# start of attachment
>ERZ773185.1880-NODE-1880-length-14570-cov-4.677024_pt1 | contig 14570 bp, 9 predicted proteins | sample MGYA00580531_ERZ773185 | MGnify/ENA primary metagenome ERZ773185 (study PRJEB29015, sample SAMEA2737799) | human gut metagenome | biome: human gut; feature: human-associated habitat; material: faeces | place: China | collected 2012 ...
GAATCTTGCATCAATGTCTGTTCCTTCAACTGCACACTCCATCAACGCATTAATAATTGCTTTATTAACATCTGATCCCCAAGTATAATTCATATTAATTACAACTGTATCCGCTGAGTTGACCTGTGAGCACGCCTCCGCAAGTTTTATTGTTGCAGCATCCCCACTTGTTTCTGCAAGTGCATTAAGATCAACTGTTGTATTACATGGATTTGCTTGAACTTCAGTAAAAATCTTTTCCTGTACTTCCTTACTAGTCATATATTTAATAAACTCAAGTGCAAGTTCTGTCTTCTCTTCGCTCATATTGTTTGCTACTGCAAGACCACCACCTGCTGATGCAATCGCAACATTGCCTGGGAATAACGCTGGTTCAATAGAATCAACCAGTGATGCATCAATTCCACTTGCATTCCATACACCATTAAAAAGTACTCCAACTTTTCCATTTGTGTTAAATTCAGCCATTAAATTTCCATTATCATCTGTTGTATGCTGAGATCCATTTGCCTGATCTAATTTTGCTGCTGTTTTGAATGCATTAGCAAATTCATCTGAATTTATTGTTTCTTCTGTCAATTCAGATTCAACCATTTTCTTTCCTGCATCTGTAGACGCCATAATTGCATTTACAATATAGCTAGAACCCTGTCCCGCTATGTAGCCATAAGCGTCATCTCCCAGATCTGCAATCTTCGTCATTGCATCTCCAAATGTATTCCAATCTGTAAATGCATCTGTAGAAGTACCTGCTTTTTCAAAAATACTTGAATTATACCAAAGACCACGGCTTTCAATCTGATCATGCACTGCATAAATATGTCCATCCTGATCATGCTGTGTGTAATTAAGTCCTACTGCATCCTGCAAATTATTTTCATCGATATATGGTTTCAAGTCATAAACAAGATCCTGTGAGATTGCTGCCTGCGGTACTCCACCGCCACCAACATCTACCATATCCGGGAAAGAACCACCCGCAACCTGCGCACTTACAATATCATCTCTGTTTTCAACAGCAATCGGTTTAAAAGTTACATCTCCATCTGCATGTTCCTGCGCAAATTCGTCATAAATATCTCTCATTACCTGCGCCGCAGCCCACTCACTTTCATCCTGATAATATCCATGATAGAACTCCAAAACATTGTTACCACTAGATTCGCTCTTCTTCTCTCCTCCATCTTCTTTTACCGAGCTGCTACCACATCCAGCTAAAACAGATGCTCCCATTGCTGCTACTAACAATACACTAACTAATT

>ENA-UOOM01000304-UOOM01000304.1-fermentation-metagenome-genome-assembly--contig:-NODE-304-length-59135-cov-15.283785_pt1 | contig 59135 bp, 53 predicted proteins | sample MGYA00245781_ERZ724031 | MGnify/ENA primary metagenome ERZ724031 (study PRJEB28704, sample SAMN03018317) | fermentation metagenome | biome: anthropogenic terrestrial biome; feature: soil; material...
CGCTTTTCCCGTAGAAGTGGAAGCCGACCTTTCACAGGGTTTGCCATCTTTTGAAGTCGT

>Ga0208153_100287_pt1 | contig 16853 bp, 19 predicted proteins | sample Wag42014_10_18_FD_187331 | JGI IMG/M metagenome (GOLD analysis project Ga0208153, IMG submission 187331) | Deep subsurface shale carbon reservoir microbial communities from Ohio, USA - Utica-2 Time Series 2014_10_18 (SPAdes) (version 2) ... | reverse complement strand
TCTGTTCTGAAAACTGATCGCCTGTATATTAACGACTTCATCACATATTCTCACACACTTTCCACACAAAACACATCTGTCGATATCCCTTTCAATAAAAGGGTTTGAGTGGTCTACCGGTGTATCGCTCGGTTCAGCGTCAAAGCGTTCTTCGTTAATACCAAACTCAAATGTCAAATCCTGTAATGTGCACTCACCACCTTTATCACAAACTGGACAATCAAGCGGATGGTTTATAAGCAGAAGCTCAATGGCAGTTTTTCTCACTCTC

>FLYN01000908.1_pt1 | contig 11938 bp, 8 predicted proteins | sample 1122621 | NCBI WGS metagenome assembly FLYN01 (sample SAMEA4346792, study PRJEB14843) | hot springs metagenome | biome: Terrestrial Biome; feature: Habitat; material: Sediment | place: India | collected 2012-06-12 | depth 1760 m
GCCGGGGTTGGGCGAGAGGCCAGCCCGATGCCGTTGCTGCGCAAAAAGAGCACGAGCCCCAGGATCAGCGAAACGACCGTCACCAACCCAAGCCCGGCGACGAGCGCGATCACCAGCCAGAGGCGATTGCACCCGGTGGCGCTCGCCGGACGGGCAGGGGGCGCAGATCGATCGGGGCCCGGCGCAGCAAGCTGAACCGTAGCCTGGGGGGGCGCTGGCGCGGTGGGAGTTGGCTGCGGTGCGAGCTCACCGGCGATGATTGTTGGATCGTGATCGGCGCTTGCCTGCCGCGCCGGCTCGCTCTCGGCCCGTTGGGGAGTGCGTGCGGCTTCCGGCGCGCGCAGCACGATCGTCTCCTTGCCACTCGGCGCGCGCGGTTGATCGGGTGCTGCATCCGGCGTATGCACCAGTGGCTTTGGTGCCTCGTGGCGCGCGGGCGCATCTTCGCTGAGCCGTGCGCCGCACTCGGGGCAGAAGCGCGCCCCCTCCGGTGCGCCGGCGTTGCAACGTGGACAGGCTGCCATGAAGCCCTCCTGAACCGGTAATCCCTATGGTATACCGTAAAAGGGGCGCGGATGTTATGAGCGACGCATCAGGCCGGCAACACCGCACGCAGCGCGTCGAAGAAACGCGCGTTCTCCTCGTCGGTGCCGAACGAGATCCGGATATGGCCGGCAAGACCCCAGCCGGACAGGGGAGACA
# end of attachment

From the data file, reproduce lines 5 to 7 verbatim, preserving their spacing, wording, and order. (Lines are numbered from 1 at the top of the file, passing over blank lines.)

>Ga0208153_100287_pt1 | contig 16853 bp, 19 predicted proteins | sample Wag42014_10_18_FD_187331 | JGI IMG/M metagenome (GOLD analysis project Ga0208153, IMG submission 187331) | Deep subsurface shale carbon reservoir microbial communities from Ohio, USA - Utica-2 Time Series 2014_10_18 (SPAdes) (version 2) ... | reverse complement strand
TCTGTTCTGAAAACTGATCGCCTGTATATTAACGACTTCATCACATATTCTCACACACTTTCCACACAAAACACATCTGTCGATATCCCTTTCAATAAAAGGGTTTGAGTGGTCTACCGGTGTATCGCTCGGTTCAGCGTCAAAGCGTTCTTCGTTAATACCAAACTCAAATGTCAAATCCTGTAATGTGCACTCACCACCTTTATCACAAACTGGACAATCAAGCGGATGGTTTATAAGCAGAAGCTCAATGGCAGTTTTTCTCACTCTC

>FLYN01000908.1_pt1 | contig 11938 bp, 8 predicted proteins | sample 1122621 | NCBI WGS metagenome assembly FLYN01 (sample SAMEA4346792, study PRJEB14843) | hot springs metagenome | biome: Terrestrial Biome; feature: Habitat; material: Sediment | place: India | collected 2012-06-12 | depth 1760 m